It can be very challenging supporting a partner or a loved one who has depression or anxiety. There are a lot of challenges that come with having this illness, including: maybe not being as helpful around the house, with chores, helping with the kids, helping with cleaning, maybe they can’t hold down a job because of their mental illness, making the partner the breadwinner in the family. Maybe your partner is avoiding social activities, making it harder for you to go out & be a part of society, when your partner just wants to be isolated. & maybe they’re going through a lot of emotional issues right now. Maybe they’re sad, depressed, angry, anxious, guilty. Maybe they feel hopeless or worthless, & that could take a real toll on the relationship. It get it! I’ve been on both sides of this dilemma. I’ve been with someone who has mental health issues, who was suffering with depression, & it was really draining & hard, & I suffer with depression & anxiety & sometimes, when my symptoms get kicked up, it’s really hard on my partner. Today I want to talk about how to support a partner or a loved one who is suffering with a mental illness. One of the things I tell a lot of partners is get to know your partner’s illness. If your partner is suffering with depression, maybe look up what it’s like to have depression, or depression symptoms, or depression resources. Understanding the illness could help you relate to your partner & help you know how you can support them. It’ll also help when misconceptions come up, because there’s a lot of misconceptions around mental illness. So if you educate yourself, & get around that stigma, that’s really going to help your relationship. Encourage treatment & reaching out for help. It’s really reassuring when a partner says “Hey, there’s no shame in reaching out for help, for talking about your depression, or anxiety with a therapist or a doctor.” There’s so many benefits of talking about your mental illness with someone, & for you to, like, talk to them about it would be very supportive. Reinforce the positive behaviors. Them taking care of themselves, getting out of bed, taking a shower, those little things that we take for granted, but can be very hard for someone with depression. Say “Wow, you’re doing such a good job today!”, or
“I can see that you’re improving.” or just say “Hey! I’ve noticed that you’re doing really well today, & I wanted to let you know that I love you.” Those little things are really helpful, & those little things could mean the world to somebody. Don’t assume what they need, ask them what they need. Different people want to be supported in different ways. I would like someone to hold me, to cuddle me, & I wanna tell people my life story, & just share my thoughts with people, other people might just want you to just be with them, help them find resources, be a support to them, help them with their daily activities if they’re having trouble. So ask your partner, “How can I support you?”
“How can I be of help to you?” Encourage them towards their recovery goals. Everyone defines ‘recovery’ in a different way. What I define recovery could be different than what your partner defines ‘recovery’. So ask them! “What are your goals?”,
“What are you working towards?”,
“How can I help you do that?” & be patient. It’s going to be stressful sometimes. You’re gonna want to get angry because they do something, I don’t really know an example off my head, but you probably know of those times when you just, you’re not that patient. We need you to be patient. Somebody who is suffering with a mental illness needs patience, because recovery takes time. We’re not going to get better overnight.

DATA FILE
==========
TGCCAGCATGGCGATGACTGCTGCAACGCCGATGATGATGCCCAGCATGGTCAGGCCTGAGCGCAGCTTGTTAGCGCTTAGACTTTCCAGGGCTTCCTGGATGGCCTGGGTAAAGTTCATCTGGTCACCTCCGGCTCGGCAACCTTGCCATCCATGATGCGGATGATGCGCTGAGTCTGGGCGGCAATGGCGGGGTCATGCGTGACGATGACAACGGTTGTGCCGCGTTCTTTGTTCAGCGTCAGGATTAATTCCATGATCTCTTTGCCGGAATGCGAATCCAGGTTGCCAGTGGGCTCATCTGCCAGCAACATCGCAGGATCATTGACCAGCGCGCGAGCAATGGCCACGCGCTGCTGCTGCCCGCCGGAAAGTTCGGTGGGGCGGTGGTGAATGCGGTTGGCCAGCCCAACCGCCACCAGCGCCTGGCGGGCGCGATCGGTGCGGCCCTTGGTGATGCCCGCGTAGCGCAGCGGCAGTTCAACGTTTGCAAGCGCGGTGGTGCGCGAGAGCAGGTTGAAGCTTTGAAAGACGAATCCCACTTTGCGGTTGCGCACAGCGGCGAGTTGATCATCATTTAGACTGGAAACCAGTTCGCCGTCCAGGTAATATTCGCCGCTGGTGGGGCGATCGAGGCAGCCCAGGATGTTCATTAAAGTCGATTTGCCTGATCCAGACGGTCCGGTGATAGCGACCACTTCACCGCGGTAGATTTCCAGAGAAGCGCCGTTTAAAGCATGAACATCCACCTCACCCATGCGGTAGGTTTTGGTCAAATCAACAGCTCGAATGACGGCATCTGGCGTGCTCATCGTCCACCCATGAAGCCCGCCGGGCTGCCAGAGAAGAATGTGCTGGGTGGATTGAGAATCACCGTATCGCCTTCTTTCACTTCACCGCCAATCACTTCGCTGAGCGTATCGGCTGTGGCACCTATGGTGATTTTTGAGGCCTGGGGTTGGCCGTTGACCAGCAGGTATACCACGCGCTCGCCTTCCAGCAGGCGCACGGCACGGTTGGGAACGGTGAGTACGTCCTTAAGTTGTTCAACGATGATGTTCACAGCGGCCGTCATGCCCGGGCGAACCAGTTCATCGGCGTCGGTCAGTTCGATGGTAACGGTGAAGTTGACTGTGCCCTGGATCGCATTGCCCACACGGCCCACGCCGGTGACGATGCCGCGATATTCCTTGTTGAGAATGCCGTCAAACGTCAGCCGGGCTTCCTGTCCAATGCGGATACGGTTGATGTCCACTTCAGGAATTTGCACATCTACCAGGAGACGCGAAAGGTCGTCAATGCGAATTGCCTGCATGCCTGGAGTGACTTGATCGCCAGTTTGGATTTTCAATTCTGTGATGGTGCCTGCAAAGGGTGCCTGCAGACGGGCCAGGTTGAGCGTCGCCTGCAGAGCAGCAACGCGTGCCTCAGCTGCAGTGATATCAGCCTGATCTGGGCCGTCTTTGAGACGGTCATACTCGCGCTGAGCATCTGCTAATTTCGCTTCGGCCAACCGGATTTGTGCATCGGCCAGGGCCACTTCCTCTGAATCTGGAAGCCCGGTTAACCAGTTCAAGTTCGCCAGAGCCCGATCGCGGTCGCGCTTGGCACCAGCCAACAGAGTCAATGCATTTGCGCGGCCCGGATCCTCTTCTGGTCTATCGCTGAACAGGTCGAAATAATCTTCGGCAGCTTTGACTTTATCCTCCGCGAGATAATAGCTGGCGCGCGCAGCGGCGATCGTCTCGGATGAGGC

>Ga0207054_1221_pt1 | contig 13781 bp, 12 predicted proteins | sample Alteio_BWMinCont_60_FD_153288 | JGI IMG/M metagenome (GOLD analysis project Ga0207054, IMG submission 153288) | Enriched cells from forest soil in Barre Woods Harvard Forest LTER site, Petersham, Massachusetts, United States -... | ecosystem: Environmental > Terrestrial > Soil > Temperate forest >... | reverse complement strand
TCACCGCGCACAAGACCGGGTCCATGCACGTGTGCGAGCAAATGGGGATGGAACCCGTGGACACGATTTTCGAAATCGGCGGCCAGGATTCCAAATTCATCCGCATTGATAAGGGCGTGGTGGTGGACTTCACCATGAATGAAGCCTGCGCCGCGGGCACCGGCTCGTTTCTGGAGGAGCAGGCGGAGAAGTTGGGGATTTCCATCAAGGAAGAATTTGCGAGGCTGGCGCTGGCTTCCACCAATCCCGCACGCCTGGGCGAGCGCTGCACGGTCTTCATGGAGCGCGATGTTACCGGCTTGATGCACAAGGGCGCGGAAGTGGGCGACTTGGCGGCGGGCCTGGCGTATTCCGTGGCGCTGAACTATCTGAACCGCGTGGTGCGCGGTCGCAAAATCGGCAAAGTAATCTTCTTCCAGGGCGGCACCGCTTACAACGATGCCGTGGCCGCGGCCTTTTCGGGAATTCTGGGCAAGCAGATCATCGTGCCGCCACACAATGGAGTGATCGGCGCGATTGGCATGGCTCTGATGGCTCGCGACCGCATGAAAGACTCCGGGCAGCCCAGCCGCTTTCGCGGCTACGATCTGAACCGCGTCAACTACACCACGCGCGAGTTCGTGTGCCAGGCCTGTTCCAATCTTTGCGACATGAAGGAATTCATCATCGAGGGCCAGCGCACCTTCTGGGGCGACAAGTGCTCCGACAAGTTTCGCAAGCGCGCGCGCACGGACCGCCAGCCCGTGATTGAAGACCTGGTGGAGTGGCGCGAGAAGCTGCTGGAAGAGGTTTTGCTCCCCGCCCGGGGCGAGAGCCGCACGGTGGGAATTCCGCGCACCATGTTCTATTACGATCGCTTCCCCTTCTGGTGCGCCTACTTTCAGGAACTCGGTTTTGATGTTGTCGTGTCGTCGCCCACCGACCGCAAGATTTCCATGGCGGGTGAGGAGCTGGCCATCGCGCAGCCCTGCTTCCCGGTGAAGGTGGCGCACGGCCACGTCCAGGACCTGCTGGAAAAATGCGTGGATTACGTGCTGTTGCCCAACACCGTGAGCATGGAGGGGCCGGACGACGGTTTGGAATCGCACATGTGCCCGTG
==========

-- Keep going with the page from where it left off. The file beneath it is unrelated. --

So be patient with us. A few things to keep in mind when you’re supporting someone with a mental illness is keep boundaries, set those boundaries with the person that you are trying to support, because you need to support, because you take care of your yourself, this person cannot consume your life, this person cannot consume you. You need to remember your own mental health. An example of this could be if your partner is not seeking help, & is not going to therapy, & is not getting a job. There’re not really helping themselves, maybe start that conversation on how to improve the situation, because you can’t live that way, & they can’t live that way. Maintain a support system, because sometimes it can be very draining to support someone with a mental illness, & you need a support system, as well as they do. So keep in contact with family & friends, go out & be with people, & talk to someone if it gets a little bit too overwhelming. & don’t give up your own life. Like I said, you need to set boundaries, & you need to know that you come first. You come first, & your mental health comes first, & if they’re taking too much of a toll, maybe step back. You have your own dreams, you have your own goals, you have your own life. And you need to keep that accountable, don’t let this person consume you. I hate saying that & I know you really want to be supportive for this person, but just remember & be mindful about your own life. Because you need to remember your own self-care, & your own mental health. Whoo! That was a lot of stuff, & I hope that some of it helped you, & I hope that it helps you in your relationship. If you have any tips or tricks on how you support your loved one, your girlfriend or boyfriend, or whoever your partner, please let me know down below, if I missed something. It can help other people so if you’re here & you wanna learn more, go down in the comments, there’s probably something down there that could help you. Again, my name is Kristen, I make mental health content every single week! :3 Please subscribe if you want more mental health & self care content that I make every week! I love you guys, & I’ll see you guys next time.
Bye guys! :3